The Chicago Teachers Union agreed on Tuesday to end its strike, allowing 350,000 students to return to classes on Wednesday and ending a tense standoff. However, the contract still requires ratification by the union's 26,000 members. NBC's Rehema Ellis reports.
CHICAGO – Now that the Chicago teachers strike has ended, it is inevitable that people will try to figure out who won and who lost. But more might be gained if we went beyond that.
What if more time were spent thinking about what students and the country gained from this strike, because it focused attention on the debate over teacher evaluations, the weight that is given to standardized tests and the growing demand for education reform?
A lot has been said about the need to get rid of bad teachers and the union that protects them. The truth is union leaders will tell you they don’t like bad teachers, either. But the union would argue that it’s not their job to weed out bad teachers. Rather, they say, school leaders should do a better job identifying bad teachers and weeding them out.
In Chicago, according to a 2009 report by the New Teachers Project, 91 percent of teachers were rated “superior” or “excellent” by school principals. Out of the nearly 30,000 teachers in the city public school system, only a small fraction received an “unsatisfactory” rating. But with student achievement at such a low level, clearly something must be wrong with how the evaluations were being done.
So this is a good time to consider who’s responsible, in addition to teachers, for what happens in school. I spoke with several teachers on the picket line over the past few days who were concerned that they didn’t have books to start the school year. Why isn’t everyone up in arms about that?
Other teachers told me that they were assigned to classrooms outside of their area of expertise. One woman on the picket line told me she had taught English last year but she was trained to be a gym teacher. “I just tried to help out where there was a need,” she said.
Does anyone really believe she is the best English teacher for Chicago kids?
Should those students and that teacher be judged on how well she’s able to prepare them to take a standardized test?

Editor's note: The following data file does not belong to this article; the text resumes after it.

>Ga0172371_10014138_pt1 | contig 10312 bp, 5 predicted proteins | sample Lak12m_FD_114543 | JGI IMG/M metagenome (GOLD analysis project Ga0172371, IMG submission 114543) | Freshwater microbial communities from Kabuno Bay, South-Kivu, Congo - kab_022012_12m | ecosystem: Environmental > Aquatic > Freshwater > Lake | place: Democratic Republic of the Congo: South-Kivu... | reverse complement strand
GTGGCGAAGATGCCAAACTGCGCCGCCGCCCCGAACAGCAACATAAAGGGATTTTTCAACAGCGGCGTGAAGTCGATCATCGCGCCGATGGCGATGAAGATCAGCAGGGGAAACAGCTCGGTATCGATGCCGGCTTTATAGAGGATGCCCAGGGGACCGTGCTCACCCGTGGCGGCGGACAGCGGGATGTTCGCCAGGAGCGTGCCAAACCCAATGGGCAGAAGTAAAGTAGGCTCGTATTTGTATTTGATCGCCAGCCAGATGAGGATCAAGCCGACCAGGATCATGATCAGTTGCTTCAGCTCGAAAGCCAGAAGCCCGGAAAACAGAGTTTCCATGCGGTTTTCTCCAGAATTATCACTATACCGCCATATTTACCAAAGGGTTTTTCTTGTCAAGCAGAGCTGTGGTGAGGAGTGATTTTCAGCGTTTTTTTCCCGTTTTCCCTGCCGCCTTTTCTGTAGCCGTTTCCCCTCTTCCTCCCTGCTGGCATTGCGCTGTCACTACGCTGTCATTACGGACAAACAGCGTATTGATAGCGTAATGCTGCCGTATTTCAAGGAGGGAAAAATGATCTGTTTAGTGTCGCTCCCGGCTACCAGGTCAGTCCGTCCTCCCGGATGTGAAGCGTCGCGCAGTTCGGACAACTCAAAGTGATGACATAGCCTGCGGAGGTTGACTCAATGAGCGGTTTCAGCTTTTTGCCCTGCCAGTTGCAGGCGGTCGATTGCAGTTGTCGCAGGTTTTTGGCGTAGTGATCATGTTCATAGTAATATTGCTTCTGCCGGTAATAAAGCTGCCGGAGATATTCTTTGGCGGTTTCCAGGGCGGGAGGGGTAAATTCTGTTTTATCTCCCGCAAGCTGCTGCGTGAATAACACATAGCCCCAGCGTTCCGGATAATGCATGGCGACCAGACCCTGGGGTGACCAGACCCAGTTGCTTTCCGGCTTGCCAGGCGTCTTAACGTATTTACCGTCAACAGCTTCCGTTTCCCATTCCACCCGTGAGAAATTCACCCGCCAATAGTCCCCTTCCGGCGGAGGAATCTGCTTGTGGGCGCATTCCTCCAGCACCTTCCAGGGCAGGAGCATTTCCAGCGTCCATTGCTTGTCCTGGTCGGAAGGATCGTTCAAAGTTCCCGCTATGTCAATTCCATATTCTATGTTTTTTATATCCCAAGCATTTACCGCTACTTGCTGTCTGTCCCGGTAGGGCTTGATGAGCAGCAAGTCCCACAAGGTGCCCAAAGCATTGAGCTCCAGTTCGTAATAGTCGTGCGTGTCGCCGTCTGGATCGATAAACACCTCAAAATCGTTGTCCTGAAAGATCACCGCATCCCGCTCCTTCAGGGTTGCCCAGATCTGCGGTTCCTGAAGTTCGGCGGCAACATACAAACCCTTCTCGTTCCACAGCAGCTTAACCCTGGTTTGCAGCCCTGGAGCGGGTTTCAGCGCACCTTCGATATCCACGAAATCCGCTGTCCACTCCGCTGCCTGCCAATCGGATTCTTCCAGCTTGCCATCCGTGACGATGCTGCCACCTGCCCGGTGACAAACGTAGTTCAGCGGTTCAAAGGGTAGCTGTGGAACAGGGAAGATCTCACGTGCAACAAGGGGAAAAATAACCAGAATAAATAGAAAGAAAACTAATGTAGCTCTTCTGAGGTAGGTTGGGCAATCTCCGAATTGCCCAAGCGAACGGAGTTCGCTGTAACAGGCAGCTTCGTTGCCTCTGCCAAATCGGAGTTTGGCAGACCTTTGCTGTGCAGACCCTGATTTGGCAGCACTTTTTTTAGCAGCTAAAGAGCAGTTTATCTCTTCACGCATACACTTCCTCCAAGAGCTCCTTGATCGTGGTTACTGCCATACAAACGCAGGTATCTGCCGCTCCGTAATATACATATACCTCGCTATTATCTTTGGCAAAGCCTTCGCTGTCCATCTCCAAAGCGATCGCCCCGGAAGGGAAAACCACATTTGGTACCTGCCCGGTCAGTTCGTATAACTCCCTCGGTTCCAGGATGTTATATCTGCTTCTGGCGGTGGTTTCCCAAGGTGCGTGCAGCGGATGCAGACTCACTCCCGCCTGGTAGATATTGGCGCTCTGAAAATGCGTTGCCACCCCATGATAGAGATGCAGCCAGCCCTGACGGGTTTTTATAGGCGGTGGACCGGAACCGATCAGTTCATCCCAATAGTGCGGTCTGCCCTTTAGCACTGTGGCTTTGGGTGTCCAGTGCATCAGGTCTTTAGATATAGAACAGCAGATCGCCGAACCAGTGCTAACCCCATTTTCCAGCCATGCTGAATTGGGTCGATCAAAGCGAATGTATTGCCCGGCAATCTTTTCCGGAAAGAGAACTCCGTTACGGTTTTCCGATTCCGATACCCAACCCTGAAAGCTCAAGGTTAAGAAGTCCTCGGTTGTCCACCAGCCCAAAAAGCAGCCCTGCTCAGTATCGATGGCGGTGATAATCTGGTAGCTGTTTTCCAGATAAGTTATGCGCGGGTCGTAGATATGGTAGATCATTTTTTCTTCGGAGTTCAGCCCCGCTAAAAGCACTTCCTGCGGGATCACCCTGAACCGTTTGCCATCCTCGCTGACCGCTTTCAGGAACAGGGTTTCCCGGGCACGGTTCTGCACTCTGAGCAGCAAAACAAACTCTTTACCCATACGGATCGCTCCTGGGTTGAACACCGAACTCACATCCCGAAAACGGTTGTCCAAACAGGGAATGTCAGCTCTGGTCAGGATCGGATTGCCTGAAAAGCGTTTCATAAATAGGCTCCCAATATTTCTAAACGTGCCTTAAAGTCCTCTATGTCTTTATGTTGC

And don’t think this is an isolated, one-of-a-kind situation. It’s not. You will find similar stories in schools all across this nation.
In Finland, where students far out perform American kids, they don’t take standardized tests at all. Students are measured by how well they do on their classroom work and drills.
There is a collective national will in Finland to educate all students, and there’s a plan to succeed. Finland starts by hiring the best and the brightest to teach. Finnish teachers are required to have a master’s degree and teachers come from the top 10 percent of college graduates. Compare that to the U.S., where 47 percent of America’s teachers come from the bottom third of their class, according to a 2010 McKinsey report.
Big issue: poverty
Then there’s the issue of poverty and safety and how it affects teaching and learning.
Mayor Rahm Emanuel went to court this week seeking an injunction to force an end to the strike claiming, in part, the walkout was a threat to “public health and safety.”
As many as 87 percent of the public school children come from low-income families, according to figures from Chicago Public Schools.
More than 90 percent of them qualify for the free or reduced breakfast and lunch program. For many, school is where they go, not just for an education, but for food.
It’s also where many children go to feel safe in a city stricken by far too much violence.
The teachers hit the picket line demanding money, a fair evaluation system and job security but, they also wanted more social workers in the schools to help them help children who have been traumatized living in broken homes and broken neighborhoods.
According to the Chicago Public Schools Employee Roster, there are 382 social workers in the school district that serves 350,000 students. If my math is correct, that amounts to about one social worker for every 916 students.
“That means social workers are doing paper work because they don’t have time to do much of anything else,” said Lorraine Forte of Catalyst Chicago, an independent newsmagazine dedicated to reporting on urban education.
Chicago’s school problems are not unique. Poverty, crime and lack of resources affect schools all across the country.
Experts are quick to point out that none of these issues should be used as an excuse for failing to educate America’s children. Teachers, city leaders, policy makers and education reform advocates all agree that these factors also shouldn’t be left out of the conversation. And in fact, they aren’t – but real solutions need to be found.
Chicago has presented an opportunity for the nation to take a closer, more thoughtful look at a multitude of reasons why schools and test scores and graduation rates are lacking. It might also inspire us to look at schools that are working to see if they could be replicated.
That’s what we will be doing starting this Sunday when NBC launches its Third Annual Education Nation Summit. But what’s wrong with America’s schools won’t be fixed if too much time is spent adding up winners and losers from one strike.
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